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Is your business property in order? Part 1

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Given the current uncertainty around the exact terms and implications of Brexit, it is probably even more important for businesses to ensure that their property paperwork is in order, to future proof against all eventualities.

Although business sales, buy outs, expansions or contractions may not be on your current agenda, it is surprising the number of opportunities which are lost due to unsatisfactory paperwork. Although you may be muddling along and relying on the good relationship you have with your landlord, it is important to remember that landlords can sell their buildings or die, leaving you to deal with new people who may not be as accommodating.  

There are, however, ways that you can try and protect yourself and your business from unforeseen circumstances and things which you can do to enhance your position should an unexpected opportunity arise.

In a 3 part series we look at some of the important points to consider:

Documenting Rights of Occupation

  • If you own the property personally, granting a lease or licence to the business will enable you to:
    • charge rent
    • reduce the risk of any adverse rights of occupation being acquired
    • sell the freehold
    • sell your business
  • If you have a separate landlord it is important to ensure that:
    • the terms of your occupation are binding on anyone who buys or inherits the landlord’s interest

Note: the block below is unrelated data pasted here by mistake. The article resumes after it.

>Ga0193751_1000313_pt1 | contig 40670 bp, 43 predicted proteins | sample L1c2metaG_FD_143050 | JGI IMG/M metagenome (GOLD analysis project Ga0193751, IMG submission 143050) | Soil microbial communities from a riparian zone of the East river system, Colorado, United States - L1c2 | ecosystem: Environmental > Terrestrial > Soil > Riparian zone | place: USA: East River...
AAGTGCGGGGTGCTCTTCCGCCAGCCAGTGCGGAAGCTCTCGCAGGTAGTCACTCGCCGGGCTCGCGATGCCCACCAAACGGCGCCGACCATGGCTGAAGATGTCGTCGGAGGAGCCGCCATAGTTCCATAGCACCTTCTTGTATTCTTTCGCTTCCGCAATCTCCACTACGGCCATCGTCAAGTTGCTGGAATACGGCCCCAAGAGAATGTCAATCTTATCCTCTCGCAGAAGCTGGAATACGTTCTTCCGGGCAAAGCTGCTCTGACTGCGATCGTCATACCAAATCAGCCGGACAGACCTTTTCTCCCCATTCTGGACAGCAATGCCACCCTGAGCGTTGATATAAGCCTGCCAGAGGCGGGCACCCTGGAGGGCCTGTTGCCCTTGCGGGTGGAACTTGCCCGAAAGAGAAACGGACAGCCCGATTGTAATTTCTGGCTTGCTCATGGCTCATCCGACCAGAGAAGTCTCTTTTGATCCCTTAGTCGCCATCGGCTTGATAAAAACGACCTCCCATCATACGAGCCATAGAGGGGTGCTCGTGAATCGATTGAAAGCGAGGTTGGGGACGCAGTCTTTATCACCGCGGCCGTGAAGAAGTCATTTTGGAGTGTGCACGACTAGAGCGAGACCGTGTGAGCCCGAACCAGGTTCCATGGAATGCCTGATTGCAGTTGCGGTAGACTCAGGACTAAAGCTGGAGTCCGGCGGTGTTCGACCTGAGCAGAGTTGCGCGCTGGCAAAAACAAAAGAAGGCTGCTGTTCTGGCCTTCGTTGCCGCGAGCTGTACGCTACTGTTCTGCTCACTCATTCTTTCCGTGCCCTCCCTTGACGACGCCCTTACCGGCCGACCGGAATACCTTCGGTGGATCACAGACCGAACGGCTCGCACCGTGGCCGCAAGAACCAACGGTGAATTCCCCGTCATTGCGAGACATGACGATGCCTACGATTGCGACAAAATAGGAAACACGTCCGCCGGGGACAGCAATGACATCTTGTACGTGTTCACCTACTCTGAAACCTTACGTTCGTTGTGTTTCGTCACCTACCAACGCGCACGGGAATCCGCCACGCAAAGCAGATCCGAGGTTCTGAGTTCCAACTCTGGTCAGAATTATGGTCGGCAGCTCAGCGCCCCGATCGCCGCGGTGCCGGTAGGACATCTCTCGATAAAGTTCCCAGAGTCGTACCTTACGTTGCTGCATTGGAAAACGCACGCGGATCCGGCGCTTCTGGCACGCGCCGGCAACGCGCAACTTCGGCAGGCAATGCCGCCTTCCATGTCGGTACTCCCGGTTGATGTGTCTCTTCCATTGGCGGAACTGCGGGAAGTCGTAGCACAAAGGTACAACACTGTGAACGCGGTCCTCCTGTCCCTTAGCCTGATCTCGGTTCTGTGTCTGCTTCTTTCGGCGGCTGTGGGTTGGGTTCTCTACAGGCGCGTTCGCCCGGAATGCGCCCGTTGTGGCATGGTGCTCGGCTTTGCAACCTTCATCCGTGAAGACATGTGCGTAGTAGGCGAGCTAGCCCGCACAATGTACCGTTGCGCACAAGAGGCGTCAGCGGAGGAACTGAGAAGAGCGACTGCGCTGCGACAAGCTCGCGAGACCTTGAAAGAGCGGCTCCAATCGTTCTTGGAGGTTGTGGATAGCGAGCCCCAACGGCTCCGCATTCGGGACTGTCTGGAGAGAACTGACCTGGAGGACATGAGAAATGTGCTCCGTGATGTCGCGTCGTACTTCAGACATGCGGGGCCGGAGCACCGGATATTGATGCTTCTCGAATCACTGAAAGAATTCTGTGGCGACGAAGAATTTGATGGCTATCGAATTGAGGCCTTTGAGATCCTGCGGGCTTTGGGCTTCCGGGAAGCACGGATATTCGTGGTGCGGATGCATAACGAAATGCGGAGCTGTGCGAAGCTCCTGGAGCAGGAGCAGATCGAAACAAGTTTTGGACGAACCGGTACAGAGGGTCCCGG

• the landlord’s obligations and tenant’s obligations are clearly defined
    • there is evidence of the business’s rights
  • It is also important to:
    • check whether your lease has been registered
    • establish whether any Stamp Duty Land Tax was due and paid

Managing Restrictions on Use

  • If you are working on the dining room table or in an out building or converted garage at home, or if your business has diversified or grown since you initially took on your business space:
    • you may be in breach of restrictive covenants in your lease and/or on the title
    • the planning permission may restrict or prevent this use
    • the additional traffic and/or noise resulting from your business and the arrival of any employees, clients or customers at your property may annoy the neighbours and, potentially, lead to a dispute
  • You could consider relocating or one of the many flexible workspace options available as an alternative or to supplement your current arrangements such as:
    • short term lets
    • serviced offices
    • meeting room spaces available for hire

If you have any queries or would like us to assist you to resolve any matters or to deal with a potential transaction, please do not hesitate to contact us.  Next week we will consider issues relating to alterations and disposing of your property.

This article is not a definitive statement of the law. It is designed as a free update on the law at the time of publishing. It is not a substitute for legal advice on specific facts and circumstances. BakerLaw LLP and/or the writer accepts no liability or responsibility for reliance on this article and recommends that you seek independent legal advice on your specific circumstances prior to taking any steps.